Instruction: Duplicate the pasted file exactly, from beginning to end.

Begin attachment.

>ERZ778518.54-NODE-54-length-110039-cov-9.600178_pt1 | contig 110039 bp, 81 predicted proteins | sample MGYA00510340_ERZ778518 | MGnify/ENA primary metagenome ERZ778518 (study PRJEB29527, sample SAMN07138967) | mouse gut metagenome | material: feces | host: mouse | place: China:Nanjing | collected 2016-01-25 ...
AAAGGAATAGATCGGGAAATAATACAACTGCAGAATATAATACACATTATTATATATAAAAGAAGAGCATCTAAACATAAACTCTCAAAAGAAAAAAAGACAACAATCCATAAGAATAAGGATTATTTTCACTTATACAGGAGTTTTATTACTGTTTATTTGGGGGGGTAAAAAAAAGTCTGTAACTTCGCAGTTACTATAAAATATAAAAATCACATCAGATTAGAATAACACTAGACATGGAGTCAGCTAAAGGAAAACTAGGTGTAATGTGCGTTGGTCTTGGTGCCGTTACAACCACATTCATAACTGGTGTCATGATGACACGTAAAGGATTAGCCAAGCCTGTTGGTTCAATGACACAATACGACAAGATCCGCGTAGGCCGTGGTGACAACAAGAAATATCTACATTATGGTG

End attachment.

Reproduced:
>ERZ778518.54-NODE-54-length-110039-cov-9.600178_pt1 | contig 110039 bp, 81 predicted proteins | sample MGYA00510340_ERZ778518 | MGnify/ENA primary metagenome ERZ778518 (study PRJEB29527, sample SAMN07138967) | mouse gut metagenome | material: feces | host: mouse | place: China:Nanjing | collected 2016-01-25 ...
AAAGGAATAGATCGGGAAATAATACAACTGCAGAATATAATACACATTATTATATATAAAAGAAGAGCATCTAAACATAAACTCTCAAAAGAAAAAAAGACAACAATCCATAAGAATAAGGATTATTTTCACTTATACAGGAGTTTTATTACTGTTTATTTGGGGGGGTAAAAAAAAGTCTGTAACTTCGCAGTTACTATAAAATATAAAAATCACATCAGATTAGAATAACACTAGACATGGAGTCAGCTAAAGGAAAACTAGGTGTAATGTGCGTTGGTCTTGGTGCCGTTACAACCACATTCATAACTGGTGTCATGATGACACGTAAAGGATTAGCCAAGCCTGTTGGTTCAATGACACAATACGACAAGATCCGCGTAGGCCGTGGTGACAACAAGAAATATCTACATTATGGTG